The preparations can be obtained by methods known in the art, except that the pH of the final preparation is adjusted to a relatively high but acidic pH, namely in the range of about pH 4.2 to 5.4. It has been found that this pH range is particularly useful for improving the storage of characteristics of immunoglobulin preparations. The pH range is preferably from 4.5 to about 5.2, a pH range of about 4.6 to 5.0 being particularly preferred, pH 4.8 being especially preferred.
 In the course of developing the preparations according to the present invention, it was also found that increasing the final concentration of the stabiliser allows a surprising improvement in the storage characteristics and stability of the preparations. The stabiliser is therefore added to a final concentration of at least 0.2 M. Preferably, the final concentration is between 0.2 M and 0.4 M, more preferably between 0.2 M and 0.3 M, most preferably 0.25 M.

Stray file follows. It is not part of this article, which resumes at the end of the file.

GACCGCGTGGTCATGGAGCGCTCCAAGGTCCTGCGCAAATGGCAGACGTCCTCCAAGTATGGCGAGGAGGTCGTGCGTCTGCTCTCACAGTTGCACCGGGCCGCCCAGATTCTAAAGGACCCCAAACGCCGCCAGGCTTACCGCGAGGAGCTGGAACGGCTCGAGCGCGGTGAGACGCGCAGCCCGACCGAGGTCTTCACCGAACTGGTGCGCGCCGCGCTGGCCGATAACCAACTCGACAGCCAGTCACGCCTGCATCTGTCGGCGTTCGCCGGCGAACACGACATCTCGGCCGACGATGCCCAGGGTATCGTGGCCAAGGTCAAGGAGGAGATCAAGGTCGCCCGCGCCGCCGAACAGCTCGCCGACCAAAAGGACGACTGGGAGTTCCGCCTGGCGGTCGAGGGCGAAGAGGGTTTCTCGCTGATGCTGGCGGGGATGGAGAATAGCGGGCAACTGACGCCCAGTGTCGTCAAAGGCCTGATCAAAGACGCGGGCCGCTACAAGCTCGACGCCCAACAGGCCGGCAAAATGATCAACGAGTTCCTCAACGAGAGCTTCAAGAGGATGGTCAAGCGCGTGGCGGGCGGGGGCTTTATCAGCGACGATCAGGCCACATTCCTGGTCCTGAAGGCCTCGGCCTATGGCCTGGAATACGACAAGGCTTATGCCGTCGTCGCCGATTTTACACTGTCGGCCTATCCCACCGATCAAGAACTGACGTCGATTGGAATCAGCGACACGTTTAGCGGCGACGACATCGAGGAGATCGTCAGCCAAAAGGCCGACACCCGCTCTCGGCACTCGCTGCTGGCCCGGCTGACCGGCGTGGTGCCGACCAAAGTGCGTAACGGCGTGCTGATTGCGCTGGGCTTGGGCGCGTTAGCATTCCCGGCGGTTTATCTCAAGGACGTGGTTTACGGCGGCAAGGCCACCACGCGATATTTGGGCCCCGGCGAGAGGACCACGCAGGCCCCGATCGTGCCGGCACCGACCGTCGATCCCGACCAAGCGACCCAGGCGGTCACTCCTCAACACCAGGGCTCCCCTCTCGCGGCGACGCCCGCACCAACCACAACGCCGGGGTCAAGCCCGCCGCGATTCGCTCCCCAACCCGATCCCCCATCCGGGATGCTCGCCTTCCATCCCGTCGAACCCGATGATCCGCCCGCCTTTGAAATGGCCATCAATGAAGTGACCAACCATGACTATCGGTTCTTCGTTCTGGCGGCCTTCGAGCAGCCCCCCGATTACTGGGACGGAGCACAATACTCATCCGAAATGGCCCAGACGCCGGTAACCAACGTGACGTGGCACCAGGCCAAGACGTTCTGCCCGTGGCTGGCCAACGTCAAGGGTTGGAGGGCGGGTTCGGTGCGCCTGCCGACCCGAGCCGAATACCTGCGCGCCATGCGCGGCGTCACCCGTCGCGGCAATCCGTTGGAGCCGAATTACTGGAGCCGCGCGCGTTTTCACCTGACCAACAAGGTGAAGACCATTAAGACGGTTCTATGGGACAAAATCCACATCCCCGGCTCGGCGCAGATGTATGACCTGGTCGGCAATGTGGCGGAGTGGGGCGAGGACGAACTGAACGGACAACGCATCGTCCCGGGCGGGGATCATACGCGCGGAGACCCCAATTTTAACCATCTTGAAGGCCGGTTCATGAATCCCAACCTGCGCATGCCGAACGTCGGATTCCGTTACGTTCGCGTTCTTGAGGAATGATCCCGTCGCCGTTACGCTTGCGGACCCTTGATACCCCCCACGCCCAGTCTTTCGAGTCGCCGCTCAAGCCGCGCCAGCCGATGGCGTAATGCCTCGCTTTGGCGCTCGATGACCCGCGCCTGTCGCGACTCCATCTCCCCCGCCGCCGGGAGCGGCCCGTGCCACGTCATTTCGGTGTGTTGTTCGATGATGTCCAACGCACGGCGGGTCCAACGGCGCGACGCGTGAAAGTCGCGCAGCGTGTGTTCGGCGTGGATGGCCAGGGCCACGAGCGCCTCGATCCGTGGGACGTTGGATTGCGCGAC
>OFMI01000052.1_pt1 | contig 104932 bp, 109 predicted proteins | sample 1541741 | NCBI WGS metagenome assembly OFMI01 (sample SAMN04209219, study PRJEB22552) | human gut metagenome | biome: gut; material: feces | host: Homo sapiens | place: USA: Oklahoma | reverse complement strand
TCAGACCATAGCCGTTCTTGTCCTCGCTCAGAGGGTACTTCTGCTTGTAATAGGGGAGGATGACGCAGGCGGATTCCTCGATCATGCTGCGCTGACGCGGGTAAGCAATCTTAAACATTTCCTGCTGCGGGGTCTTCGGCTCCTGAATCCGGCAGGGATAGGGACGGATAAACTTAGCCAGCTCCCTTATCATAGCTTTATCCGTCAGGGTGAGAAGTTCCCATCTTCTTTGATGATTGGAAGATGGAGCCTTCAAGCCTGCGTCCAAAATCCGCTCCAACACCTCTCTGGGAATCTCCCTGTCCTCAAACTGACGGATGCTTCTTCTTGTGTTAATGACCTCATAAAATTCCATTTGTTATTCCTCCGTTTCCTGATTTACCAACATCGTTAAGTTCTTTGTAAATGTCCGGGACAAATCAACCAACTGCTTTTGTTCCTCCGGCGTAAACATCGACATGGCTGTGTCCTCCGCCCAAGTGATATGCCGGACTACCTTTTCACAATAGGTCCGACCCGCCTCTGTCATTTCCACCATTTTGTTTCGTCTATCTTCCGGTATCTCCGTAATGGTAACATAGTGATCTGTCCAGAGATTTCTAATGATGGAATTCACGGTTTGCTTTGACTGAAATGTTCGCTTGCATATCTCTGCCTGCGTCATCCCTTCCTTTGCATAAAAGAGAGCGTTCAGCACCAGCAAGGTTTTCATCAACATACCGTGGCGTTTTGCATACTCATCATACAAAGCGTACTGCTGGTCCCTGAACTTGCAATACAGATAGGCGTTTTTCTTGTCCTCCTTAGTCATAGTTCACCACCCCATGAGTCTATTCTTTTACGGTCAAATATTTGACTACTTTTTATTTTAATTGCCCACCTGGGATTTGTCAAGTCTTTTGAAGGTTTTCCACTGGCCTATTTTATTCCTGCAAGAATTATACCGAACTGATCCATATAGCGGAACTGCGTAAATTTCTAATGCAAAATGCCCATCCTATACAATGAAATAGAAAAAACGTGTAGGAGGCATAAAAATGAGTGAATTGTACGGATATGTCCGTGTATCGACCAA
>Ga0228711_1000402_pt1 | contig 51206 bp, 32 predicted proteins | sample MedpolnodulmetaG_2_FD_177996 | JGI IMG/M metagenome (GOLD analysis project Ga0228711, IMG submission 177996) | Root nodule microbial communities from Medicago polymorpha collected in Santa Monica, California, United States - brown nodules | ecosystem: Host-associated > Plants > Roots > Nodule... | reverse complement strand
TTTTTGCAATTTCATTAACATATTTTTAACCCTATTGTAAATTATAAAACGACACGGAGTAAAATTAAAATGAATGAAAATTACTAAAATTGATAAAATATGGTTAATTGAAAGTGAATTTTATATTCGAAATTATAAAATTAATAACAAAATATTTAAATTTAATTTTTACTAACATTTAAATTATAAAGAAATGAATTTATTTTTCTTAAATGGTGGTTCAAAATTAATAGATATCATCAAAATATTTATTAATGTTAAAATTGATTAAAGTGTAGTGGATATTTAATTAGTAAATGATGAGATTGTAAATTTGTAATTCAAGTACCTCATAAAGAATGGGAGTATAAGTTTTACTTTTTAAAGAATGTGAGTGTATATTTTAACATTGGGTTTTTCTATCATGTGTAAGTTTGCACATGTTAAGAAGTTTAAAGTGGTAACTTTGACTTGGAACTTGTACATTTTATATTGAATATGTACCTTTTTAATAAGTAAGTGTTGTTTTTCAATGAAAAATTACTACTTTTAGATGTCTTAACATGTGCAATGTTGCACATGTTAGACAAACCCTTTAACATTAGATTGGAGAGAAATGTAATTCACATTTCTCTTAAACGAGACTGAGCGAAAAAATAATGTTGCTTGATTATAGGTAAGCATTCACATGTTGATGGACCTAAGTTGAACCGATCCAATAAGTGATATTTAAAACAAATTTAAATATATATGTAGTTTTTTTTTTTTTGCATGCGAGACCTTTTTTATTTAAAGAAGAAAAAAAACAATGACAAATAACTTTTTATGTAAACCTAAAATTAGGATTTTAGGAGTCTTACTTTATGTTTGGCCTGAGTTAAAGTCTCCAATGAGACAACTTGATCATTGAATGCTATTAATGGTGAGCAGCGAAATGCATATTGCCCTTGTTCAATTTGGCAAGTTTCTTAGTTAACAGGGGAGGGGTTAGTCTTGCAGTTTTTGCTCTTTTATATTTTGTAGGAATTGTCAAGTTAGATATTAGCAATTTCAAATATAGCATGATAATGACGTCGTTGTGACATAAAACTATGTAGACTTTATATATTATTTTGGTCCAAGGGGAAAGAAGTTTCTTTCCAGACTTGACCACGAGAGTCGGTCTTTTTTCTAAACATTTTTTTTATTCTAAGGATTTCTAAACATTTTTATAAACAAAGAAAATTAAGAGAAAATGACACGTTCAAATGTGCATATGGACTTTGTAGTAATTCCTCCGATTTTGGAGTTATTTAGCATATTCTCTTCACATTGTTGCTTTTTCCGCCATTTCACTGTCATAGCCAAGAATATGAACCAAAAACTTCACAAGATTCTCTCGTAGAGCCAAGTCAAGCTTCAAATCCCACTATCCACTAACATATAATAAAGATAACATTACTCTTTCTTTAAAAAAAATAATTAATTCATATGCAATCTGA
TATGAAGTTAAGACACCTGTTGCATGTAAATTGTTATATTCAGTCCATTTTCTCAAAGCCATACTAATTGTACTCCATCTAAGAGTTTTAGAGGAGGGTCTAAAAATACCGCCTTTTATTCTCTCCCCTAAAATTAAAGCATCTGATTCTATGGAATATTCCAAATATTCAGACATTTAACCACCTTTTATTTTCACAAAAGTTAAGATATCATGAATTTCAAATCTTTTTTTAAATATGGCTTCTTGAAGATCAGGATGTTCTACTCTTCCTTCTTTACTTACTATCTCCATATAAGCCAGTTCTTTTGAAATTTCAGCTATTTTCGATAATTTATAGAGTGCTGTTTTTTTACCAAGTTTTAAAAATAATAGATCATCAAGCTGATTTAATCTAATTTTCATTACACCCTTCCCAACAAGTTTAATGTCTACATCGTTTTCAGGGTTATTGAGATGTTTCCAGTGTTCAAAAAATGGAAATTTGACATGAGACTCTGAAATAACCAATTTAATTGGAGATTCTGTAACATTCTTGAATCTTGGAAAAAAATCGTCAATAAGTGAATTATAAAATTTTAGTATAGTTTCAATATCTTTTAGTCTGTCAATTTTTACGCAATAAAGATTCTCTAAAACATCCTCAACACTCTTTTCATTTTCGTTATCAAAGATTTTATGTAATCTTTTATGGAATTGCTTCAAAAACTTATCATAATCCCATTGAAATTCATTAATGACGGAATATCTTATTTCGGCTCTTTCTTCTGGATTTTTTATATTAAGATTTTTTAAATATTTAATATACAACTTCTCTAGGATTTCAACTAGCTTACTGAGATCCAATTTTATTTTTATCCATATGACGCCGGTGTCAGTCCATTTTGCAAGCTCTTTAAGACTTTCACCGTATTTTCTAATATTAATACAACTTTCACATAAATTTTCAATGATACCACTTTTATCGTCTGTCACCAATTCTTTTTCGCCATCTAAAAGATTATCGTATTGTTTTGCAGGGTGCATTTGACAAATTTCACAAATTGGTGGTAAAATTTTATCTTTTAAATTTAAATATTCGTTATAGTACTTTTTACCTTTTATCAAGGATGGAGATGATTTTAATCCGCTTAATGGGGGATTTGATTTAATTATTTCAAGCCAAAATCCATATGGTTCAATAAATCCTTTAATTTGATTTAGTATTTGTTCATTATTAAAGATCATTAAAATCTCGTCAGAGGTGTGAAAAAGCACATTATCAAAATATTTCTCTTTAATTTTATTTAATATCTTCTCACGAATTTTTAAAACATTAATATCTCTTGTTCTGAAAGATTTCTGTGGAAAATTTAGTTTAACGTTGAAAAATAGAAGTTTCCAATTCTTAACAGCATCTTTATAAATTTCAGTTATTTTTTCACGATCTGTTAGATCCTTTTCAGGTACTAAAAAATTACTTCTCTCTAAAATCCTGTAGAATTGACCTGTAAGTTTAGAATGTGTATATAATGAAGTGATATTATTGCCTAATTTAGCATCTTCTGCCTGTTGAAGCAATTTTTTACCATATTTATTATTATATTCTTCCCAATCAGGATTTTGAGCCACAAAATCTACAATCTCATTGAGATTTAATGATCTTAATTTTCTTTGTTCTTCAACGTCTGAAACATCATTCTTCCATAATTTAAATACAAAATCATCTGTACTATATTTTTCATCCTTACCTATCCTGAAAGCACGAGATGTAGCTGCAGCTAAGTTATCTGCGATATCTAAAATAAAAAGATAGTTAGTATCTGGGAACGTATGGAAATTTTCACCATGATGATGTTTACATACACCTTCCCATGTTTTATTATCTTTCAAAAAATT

The present invention is particularly useful for protein preparations with a relatively high protein concentration. The final preparation of the present invention has a protein concentration of about 5 to 25% w/v, preferably about 6 to 15% w/v, more preferably about 8 to 12% w/v, most preferably about 10% w/v. The final protein concentration will depend on various factors, such as the administration route, the type of condition to be treated, etc. The skilled person will be able to determine the optimal protein concentration for the intended application. For example, for intravenous infusion, the final preparation of the invention preferably has a protein concentration of about 15 to 20% w/v, preferably about 8 to 12% w/v. In the case of IgG for intravenous use, 10% w/v, i.e. 100 g IgG/litre is particularly useful. For subcutaneous administration a higher dosage may be chosen, for instance about 15 to 20% w/v.